On a Saturday in February 1922, the Richland Beacon-News ran a short item announcing a new agricultural expert in the parish, a county agent named Gordon D. Cain.
“The parish is fortunate indeed in being able to secure the service of this trained and practical student of agriculture,” the news story said.
The parish was fortunate. Richland Parish had seen six county agents come and go in a decade, and Cain had a great deal of experience. A graduate of LSU, he had grown up working farms in Louisiana and Mississippi and had been the assistant director of the agricultural experiment station in Calhoun for three years, according to a former LSU College of Agriculture professor, Gary Moore, who documented the story of this remarkable man.
However, residents of Richland Parish were known to harbor a mistrust of government workers. And these “book farmers” were not thought to have real-world farming experience. A letter to the editor the next week conveyed these concerns with a little sarcasm.
When Cain began work, he had a challenge on his hands. So, he worked hard to dispel the ideas many producers had. Cain met face to face with farmers to establish a local Farm Bureau to help them organize to buy seed and fertilizer in bulk and save money. He became a fixture on their farms, worming and vaccinating hogs, treating mules for colic and caring for chickens with botulism, which they called limberneck. And he walked their fields with them to monitor crops.
Over his 26 years working in Richland Parish, Cain became an indispensable member of the community. Serving through the Great Depression and World War II, he did more than assist with farm work. Cain helped modernize the rural parish and educate youth through the 4-H program.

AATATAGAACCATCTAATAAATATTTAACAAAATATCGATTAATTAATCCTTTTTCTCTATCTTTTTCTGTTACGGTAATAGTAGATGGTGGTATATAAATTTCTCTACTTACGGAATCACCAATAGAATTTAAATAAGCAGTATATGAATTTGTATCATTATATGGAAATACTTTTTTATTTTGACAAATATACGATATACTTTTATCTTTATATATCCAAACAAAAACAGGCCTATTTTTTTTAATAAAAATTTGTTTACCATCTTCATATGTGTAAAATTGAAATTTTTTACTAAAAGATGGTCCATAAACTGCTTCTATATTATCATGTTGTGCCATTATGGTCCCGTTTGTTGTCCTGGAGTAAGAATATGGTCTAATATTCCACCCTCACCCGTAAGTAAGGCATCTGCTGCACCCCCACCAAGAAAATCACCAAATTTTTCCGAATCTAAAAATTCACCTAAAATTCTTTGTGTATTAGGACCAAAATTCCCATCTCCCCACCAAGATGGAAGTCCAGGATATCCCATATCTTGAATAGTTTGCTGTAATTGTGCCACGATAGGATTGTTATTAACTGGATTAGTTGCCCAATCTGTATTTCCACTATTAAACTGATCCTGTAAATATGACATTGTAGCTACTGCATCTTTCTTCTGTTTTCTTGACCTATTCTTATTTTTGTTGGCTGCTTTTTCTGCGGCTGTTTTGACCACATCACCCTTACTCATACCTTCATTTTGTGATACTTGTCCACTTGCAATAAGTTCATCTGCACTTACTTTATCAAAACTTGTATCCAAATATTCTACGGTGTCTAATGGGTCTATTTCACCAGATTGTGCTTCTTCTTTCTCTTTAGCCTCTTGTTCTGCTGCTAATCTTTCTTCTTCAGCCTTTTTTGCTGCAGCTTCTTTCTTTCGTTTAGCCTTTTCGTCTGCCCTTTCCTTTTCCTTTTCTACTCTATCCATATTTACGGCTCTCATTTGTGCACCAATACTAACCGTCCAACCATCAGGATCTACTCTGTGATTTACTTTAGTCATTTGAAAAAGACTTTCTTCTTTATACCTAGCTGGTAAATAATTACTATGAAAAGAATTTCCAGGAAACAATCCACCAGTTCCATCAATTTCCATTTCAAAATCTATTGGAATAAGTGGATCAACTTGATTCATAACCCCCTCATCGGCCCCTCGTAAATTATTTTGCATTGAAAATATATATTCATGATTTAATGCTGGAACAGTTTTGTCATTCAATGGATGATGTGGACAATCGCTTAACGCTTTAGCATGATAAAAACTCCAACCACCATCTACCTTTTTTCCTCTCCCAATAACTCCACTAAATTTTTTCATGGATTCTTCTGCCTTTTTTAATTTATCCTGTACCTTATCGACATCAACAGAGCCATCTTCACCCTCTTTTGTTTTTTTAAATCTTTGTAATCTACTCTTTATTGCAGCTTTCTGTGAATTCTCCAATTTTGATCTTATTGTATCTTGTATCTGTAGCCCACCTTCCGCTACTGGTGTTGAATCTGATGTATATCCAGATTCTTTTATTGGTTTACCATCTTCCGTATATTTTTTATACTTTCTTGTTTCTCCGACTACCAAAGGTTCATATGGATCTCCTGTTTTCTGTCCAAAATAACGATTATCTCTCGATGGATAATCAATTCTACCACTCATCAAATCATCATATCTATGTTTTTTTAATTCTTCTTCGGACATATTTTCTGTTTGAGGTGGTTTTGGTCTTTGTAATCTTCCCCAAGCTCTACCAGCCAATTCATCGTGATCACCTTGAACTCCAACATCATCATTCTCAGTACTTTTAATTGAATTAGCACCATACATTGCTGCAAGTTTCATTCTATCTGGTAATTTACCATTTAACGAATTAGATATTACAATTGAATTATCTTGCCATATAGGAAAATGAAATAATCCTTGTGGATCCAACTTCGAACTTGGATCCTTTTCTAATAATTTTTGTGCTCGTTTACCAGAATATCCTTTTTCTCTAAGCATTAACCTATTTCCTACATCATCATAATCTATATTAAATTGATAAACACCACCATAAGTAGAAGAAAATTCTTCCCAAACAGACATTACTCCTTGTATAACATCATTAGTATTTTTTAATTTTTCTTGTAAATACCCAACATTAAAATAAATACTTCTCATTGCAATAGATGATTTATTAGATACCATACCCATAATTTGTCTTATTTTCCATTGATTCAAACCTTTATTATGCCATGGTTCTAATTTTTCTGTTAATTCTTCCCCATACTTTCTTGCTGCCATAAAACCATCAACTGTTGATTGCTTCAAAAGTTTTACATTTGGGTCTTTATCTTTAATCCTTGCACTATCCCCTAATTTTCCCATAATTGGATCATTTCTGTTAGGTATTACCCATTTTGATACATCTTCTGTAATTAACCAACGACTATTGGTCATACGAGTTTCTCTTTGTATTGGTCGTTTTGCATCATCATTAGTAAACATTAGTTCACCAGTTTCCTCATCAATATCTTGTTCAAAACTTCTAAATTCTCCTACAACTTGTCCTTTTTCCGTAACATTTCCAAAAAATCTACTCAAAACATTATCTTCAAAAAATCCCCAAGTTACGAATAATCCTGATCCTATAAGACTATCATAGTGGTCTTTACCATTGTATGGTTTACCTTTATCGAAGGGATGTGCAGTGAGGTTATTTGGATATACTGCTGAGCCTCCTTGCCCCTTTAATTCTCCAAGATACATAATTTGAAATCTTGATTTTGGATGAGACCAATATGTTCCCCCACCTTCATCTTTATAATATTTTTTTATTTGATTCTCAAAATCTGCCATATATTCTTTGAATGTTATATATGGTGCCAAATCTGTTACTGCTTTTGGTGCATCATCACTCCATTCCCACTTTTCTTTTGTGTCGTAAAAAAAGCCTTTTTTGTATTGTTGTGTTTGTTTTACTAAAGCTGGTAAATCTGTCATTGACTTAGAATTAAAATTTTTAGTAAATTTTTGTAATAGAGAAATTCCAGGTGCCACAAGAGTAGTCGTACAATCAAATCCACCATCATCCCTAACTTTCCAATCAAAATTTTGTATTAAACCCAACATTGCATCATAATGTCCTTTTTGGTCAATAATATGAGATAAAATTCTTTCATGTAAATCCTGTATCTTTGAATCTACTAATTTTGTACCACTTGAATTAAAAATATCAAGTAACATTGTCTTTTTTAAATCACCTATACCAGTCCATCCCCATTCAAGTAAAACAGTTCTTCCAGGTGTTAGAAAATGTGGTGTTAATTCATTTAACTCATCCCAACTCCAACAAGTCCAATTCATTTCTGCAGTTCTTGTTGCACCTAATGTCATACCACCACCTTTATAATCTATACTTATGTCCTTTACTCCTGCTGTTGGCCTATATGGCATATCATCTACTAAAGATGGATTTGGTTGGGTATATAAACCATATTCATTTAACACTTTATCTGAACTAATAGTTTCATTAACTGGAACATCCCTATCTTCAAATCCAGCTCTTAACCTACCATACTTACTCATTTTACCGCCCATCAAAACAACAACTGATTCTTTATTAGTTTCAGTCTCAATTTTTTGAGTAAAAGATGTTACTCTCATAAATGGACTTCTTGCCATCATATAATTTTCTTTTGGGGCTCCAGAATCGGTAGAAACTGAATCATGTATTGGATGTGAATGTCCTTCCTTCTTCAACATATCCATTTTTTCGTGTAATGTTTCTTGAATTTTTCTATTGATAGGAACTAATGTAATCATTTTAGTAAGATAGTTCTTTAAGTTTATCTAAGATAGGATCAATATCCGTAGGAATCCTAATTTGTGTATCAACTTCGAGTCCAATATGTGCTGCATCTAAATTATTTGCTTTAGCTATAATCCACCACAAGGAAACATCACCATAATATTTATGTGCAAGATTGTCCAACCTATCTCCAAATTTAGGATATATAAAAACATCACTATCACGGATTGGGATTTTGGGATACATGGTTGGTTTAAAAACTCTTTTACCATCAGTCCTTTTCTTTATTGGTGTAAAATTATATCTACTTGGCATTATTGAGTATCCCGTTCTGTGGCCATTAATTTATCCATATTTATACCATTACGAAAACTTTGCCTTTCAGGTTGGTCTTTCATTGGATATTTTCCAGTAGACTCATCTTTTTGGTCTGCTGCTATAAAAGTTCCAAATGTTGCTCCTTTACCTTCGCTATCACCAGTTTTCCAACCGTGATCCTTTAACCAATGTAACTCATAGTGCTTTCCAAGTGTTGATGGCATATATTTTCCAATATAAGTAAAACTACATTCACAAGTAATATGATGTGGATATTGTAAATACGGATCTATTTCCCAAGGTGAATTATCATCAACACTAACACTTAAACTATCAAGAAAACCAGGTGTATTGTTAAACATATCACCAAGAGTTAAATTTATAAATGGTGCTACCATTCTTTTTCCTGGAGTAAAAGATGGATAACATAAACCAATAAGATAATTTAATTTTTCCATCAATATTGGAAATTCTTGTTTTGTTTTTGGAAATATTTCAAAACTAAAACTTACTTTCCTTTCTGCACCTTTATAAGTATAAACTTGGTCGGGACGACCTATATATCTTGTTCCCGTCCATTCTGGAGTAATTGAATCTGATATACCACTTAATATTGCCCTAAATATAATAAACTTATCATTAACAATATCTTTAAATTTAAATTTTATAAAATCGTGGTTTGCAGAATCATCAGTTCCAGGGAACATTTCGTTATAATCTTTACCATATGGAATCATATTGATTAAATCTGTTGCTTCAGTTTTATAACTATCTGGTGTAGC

To honor his legacy, the Cain family endowed a chair in 1988 for a professor who researches and teaches in a discipline related to agriculture. Earlier this year, the Gordon D. Cain Endowed Chair of Agriculture was awarded to Qinglin Wu, a researcher in the LSU AgCenter School of Renewable Natural Resources.
Born in 1886, Gordon Dunn Cain grew up working on farms and in stores in Louisiana and Mississippi. He graduated from Clinton High School in East Feliciana Parish in 1903, studied at LSU and worked as a grocery store clerk and a bookkeeper for a Mississippi lumber company.
In May of 1909, at 22, Cain graduated with a Bachelor of Science in chemistry. He planned to go to medical school, but he could not afford the tuition. Instead, he took a job teaching seventh grade in Slidell. His salary was $50 a month.
After the school year ended, Cain became an assistant chemist analyzing fertilizers and agricultural products in the Fertilizer and Foodstuff Laboratory of the Louisiana Agricultural Experiment Station. Cain and Ola Arbuthnot married in New Orleans in 1911 and started a family, having sons in 1912 and 1914. In 1918 Cain was hired as the assistant director of the North Louisiana Experiment Station at Calhoun in Ouachita Parish.
Tragedy struck not long after their third son was born. Ola died of the flu during the Spanish flu pandemic in January 1919. Later that year Cain married Ruth Finklea of Calhoun. They would have three daughters in addition to Cain’s three sons with Ola.